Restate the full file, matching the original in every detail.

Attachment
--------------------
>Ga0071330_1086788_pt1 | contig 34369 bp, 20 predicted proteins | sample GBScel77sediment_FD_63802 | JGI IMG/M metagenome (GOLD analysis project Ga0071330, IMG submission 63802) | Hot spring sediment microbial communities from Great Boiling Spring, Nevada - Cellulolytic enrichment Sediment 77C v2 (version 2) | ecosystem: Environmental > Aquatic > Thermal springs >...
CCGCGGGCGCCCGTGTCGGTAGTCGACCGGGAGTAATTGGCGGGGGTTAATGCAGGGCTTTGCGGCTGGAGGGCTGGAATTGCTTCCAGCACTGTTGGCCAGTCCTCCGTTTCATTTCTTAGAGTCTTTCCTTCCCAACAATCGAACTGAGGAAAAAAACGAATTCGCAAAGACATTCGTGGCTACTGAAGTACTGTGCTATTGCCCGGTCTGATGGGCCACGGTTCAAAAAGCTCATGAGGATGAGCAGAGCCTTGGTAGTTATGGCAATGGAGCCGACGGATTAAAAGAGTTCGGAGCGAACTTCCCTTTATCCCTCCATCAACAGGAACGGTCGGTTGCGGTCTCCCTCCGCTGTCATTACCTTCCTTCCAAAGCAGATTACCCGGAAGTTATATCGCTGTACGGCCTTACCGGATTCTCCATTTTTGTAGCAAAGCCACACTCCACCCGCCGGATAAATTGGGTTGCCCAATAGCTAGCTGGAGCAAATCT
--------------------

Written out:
>Ga0071330_1086788_pt1 | contig 34369 bp, 20 predicted proteins | sample GBScel77sediment_FD_63802 | JGI IMG/M metagenome (GOLD analysis project Ga0071330, IMG submission 63802) | Hot spring sediment microbial communities from Great Boiling Spring, Nevada - Cellulolytic enrichment Sediment 77C v2 (version 2) | ecosystem: Environmental > Aquatic > Thermal springs >...
CCGCGGGCGCCCGTGTCGGTAGTCGACCGGGAGTAATTGGCGGGGGTTAATGCAGGGCTTTGCGGCTGGAGGGCTGGAATTGCTTCCAGCACTGTTGGCCAGTCCTCCGTTTCATTTCTTAGAGTCTTTCCTTCCCAACAATCGAACTGAGGAAAAAAACGAATTCGCAAAGACATTCGTGGCTACTGAAGTACTGTGCTATTGCCCGGTCTGATGGGCCACGGTTCAAAAAGCTCATGAGGATGAGCAGAGCCTTGGTAGTTATGGCAATGGAGCCGACGGATTAAAAGAGTTCGGAGCGAACTTCCCTTTATCCCTCCATCAACAGGAACGGTCGGTTGCGGTCTCCCTCCGCTGTCATTACCTTCCTTCCAAAGCAGATTACCCGGAAGTTATATCGCTGTACGGCCTTACCGGATTCTCCATTTTTGTAGCAAAGCCACACTCCACCCGCCGGATAAATTGGGTTGCCCAATAGCTAGCTGGAGCAAATCT